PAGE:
You can read about the history of the JLC on our history page.
The JLC is made up of the heads of major Jewish organisations, people who give their time and energy to run these important institutions. They are committed volunteers, and are appointed by their own organisation. Every Jewish organisation chooses how to appoint its head. Some, like the United Synagogue and Board of Deputies, elect their heads in open elections. Others are elected by the member organisation’s Executive Committees or management boards.
Appointment to the JLC’s Council of Membership is actually extremely similar to how Deputies are appointed to the Board of Deputies. While many Deputies are elected in an open ballot, others are appointed to the Board by the executive committees of member organisations.
The Council of Membership democratically elects the JLC’s trustees and ensures that the JLC acts according to what its members decide. Most of the JLC’s decisions are taken by consensus, ensuring the widest possible support.
The JLC represents only its members – those organisations which have chosen to join the Council. This range of organisations includes synagogues, care organisations, education charities, regional Representative Councils and the Board of Deputies.
However, the policy environment has become increasingly specialised. CST are the experts on antisemitism, while care organisations like Jewish Care and Norwood know all the details of social care policy. The JLC brings all of these experts around the table to discuss policy issues with the Board and with each other, to help formulate and implement plans.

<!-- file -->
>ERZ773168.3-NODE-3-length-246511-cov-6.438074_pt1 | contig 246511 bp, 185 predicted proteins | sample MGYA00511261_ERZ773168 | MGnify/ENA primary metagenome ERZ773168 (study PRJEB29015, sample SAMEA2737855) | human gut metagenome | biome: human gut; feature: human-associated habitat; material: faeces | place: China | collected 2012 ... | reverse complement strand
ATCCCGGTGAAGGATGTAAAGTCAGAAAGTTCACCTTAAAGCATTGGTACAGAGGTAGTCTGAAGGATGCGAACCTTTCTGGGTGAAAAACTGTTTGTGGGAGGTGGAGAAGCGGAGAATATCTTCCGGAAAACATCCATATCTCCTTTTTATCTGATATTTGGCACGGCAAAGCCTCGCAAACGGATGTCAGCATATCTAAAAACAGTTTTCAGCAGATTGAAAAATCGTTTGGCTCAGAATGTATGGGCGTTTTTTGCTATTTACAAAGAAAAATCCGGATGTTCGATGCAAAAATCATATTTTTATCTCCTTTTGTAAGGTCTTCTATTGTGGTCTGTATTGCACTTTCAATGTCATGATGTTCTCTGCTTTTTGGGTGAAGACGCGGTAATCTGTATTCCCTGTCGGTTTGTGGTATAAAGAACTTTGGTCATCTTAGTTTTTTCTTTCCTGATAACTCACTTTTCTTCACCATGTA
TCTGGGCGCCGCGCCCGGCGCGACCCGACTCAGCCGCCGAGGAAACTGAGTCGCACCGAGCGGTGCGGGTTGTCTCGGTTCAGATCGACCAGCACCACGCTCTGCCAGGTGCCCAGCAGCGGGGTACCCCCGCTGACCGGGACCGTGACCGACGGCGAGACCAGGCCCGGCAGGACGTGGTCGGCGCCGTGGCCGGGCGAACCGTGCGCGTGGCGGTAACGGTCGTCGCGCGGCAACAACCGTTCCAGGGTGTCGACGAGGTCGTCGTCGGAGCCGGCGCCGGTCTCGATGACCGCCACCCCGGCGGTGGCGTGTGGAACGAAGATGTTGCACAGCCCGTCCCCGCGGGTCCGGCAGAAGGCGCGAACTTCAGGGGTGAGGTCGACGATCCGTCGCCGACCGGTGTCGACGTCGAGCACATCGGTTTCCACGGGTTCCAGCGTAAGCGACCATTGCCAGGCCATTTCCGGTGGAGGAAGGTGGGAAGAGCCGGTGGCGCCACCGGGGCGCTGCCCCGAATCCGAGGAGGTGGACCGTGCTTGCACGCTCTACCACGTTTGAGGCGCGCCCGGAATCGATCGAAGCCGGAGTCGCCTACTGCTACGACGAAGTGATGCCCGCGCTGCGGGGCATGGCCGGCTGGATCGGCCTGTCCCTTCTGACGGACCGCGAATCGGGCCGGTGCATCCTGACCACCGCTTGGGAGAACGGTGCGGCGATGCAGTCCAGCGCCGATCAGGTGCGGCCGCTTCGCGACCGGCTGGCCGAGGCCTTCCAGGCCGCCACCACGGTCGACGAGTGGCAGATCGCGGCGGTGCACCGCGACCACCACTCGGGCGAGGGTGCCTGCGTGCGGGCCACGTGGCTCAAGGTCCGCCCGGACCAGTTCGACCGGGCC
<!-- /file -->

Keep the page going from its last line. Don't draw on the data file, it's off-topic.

The President of the Board of Deputies is also President of the JLC’s Council of Membership, and a formal liaison committee regulates the relationship between the Board and the JLC. The Board and JLC run joint projects together such as the Fair Play Campaign Group. Staff from the JLC and the Board speak many times every day.
Of course, the Board of Deputies is a democratic body which has many diverse opinions among its 250 Deputies. Just as you can always find MPs who oppose every Government initiative, so there are backbench Deputies who are opposed to the Board’s relationship with the JLC as well as those who support it. However, the Board’s elected leadership works closely with the JLC, and the JLC is committed to maintaining its strong relationsip with the Board.
Recognising this as a symptom of wider issues in the Jewish community, the JLC helped foster the New Leadership Network, which supported and developed younger chairpeople for some of the major organisations. Several of the current younger members of the JLC have come out of NLN. The Zionist Youth Council has recently joined the JLC to represent the Youth Movements.
Perhaps it is understandable that a body made up of the heads of organisations will have fewer young people on it. On the issue of gender equality, there are no such excuses. Relatively few Jewish organisations are headed by women. This is a major concern for the JLC, leading us to establish and support a Commission on Women in Leadership in the Jewish Community. This commission will report with definite recommendations in 2012.